Travel Health: Zika Virus

Zika virus is present in several regions around the world. Learn more about symptoms, treatment and prevention of the disease.

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Photo © GettyImages/by Alfian Widiantono

How it Spreads

Zika is part of the flavivirus family; which includes dengue, West Nile and yellow fever.

The virus was first identified in 1947 in Uganda, and a few cases in other parts of Africa and Asia followed. Larger outbreaks were seen in Micronesia in 2007, French Polynesia in 2013 and Brazil in 2015. 

Zika is spread by sexual intercourse and blood transfusion. A pregnant woman infected with the virus can also pass it to her unborn child. However, the primary source of transmission is via mosquito bite.

Female mosquitoes require mammalian blood to produce eggs. After a female mosquito bites someone already infected with zika, it spreads as the mosquito bites more people during its three to four-week life span. When a mosquito bites, it injects its saliva containing an anti-coagulant to stop blood from clotting as it bites. The saliva transmits the virus from the mosquito to you.

Aedes aegypti (yellow fever mosquito) is the primary carrier of zika, however, researchers have identified Aedes albopictus (Tiger Mosquito) as another potential carrier. These are the same biters that carry dengue, chikungunya and yellow fever.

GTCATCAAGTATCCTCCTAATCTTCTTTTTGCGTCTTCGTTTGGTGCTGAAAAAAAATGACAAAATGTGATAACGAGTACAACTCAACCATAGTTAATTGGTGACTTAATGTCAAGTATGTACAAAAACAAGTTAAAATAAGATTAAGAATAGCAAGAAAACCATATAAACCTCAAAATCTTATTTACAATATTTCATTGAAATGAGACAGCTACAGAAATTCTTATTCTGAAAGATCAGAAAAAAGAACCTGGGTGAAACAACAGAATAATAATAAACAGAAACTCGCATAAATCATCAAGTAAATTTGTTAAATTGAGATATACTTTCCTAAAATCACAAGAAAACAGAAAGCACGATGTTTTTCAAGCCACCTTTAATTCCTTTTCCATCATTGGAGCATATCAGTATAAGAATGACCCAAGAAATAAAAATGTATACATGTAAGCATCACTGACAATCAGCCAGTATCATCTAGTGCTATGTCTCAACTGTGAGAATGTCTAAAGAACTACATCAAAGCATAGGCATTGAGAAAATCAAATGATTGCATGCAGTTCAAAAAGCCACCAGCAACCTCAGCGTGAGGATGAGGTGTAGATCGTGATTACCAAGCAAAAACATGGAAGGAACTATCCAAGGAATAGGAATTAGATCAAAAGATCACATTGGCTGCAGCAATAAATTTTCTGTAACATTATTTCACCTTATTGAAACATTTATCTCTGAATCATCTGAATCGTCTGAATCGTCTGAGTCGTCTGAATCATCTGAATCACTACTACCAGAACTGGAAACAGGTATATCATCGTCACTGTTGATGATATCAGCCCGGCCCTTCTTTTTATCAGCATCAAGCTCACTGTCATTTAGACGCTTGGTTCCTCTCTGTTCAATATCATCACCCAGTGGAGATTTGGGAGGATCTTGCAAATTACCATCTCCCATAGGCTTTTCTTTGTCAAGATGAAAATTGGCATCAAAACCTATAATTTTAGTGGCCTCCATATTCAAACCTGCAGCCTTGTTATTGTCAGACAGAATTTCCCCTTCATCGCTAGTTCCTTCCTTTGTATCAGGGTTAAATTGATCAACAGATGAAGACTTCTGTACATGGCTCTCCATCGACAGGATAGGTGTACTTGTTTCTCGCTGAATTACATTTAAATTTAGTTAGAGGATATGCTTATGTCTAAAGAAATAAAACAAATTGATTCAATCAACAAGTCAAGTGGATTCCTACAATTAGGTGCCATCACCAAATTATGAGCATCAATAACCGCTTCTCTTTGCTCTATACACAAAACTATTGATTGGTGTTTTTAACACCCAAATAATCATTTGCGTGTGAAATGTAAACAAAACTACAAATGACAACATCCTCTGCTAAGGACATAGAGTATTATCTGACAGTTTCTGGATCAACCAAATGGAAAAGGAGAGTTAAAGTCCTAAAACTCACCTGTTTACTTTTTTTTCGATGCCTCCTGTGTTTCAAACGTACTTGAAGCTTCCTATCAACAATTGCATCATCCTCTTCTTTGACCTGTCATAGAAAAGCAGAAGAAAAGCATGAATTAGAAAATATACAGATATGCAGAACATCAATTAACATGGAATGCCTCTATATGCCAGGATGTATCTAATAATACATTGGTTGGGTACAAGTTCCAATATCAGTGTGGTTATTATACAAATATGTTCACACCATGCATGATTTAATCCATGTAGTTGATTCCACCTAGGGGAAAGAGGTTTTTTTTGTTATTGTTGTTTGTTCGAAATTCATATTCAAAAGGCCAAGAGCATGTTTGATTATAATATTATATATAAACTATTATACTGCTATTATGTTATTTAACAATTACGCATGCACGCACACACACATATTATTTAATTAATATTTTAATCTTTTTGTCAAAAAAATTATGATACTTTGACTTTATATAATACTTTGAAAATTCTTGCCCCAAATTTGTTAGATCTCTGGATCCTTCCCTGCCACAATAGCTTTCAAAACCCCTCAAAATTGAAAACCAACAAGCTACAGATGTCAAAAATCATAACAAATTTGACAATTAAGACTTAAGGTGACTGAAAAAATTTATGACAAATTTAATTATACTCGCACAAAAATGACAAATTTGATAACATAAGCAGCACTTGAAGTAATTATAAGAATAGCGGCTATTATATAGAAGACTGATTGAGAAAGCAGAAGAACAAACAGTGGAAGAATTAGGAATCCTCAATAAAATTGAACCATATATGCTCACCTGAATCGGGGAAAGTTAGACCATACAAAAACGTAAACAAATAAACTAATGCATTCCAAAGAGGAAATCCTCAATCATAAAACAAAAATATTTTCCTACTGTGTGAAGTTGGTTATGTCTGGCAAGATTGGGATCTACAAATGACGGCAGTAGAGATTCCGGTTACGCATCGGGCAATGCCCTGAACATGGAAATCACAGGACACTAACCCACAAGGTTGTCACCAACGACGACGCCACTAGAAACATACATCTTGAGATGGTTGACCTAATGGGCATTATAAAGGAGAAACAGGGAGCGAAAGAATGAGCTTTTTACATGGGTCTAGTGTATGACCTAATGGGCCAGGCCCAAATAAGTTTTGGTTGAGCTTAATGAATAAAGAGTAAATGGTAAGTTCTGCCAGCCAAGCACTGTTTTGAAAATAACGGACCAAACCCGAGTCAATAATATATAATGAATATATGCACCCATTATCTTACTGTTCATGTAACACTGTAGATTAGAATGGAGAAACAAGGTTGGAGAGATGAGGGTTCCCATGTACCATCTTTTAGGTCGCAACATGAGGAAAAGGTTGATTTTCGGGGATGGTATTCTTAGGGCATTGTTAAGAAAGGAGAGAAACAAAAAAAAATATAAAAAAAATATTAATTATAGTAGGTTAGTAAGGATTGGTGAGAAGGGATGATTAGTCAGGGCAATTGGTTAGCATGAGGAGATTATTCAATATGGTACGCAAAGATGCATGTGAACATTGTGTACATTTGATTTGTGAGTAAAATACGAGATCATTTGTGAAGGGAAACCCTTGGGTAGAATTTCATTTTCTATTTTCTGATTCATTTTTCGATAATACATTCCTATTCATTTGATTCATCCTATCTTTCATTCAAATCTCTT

Regions Affected

Since 2015, the virus has spread to 60 countries and territories across the world.

The Aedes aegypti mosquito likes warmth and is typically found where temperatures remain above 50°F (10°C.). Its territory is at latitudes between 35° north and 35° south, stopping at 3280ft (1000m) above sea level.

Affected regions include:

  • Central and South America
  • Africa
  • Asia
  • Oceania (French Polynesia, Micronesia, Papua New Guinea, Solomon Islands, Timor-Leste)

Vaccination

Currently, there is no vaccination available for zika virus.

Duration

Symptoms last from a few days to a week.

Symptoms

Typically, zika presents similarly to dengue fever and chikungunya such as muscular aches, joint pains, fever, headache and skin rash. Some sufferers also develop conjunctivitis. Most of the time, symptoms are mild, with the majority of people presenting as asymptomatic. Severe illness is very rare. Pregnant women are at significant risk if traveling in regions where zika is present. Obstetric monitoring for microcephaly will be needed.

Treatment

Treatment for zika is limited to treating the symptoms present plus pain relief, hydration and rest. If you feel unwell, seek medical assistance to ensure you are treated correctly and promptly. If you're in a country where the standard of health care may be poor, contact your travel insurer for assistance.

Prevention

  • Cover up with long-sleeved clothing, preferably light-colored
  • Treat your clothes and gear with permethrin. It lasts about two weeks, even after a couple of wash cycles
  • Use a strong DEET based insect repellent (35%)
  • Put DEET on again before you go out in the evening
  • Keep windows closed and use air conditioning (if available) at your accommodation
  • Sleep with the fan on (if available). Mosquitoes aren’t strong enough to fight the current of most fans
  • If there is no AC or fan, sleep under a mosquito net treated with permethrin and tuck the ends under your mattress. Don't forget to check for holes in the net.

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